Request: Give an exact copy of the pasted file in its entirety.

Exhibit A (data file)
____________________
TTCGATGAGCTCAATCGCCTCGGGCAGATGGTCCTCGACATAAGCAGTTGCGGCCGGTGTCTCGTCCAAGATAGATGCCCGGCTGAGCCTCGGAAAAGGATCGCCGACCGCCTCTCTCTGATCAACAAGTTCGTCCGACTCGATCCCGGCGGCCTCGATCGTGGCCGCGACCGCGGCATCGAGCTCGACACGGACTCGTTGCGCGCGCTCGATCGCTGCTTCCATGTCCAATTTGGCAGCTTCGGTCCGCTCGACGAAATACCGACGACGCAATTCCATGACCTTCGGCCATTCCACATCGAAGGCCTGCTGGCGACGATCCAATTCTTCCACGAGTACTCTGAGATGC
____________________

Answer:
TTCGATGAGCTCAATCGCCTCGGGCAGATGGTCCTCGACATAAGCAGTTGCGGCCGGTGTCTCGTCCAAGATAGATGCCCGGCTGAGCCTCGGAAAAGGATCGCCGACCGCCTCTCTCTGATCAACAAGTTCGTCCGACTCGATCCCGGCGGCCTCGATCGTGGCCGCGACCGCGGCATCGAGCTCGACACGGACTCGTTGCGCGCGCTCGATCGCTGCTTCCATGTCCAATTTGGCAGCTTCGGTCCGCTCGACGAAATACCGACGACGCAATTCCATGACCTTCGGCCATTCCACATCGAAGGCCTGCTGGCGACGATCCAATTCTTCCACGAGTACTCTGAGATGC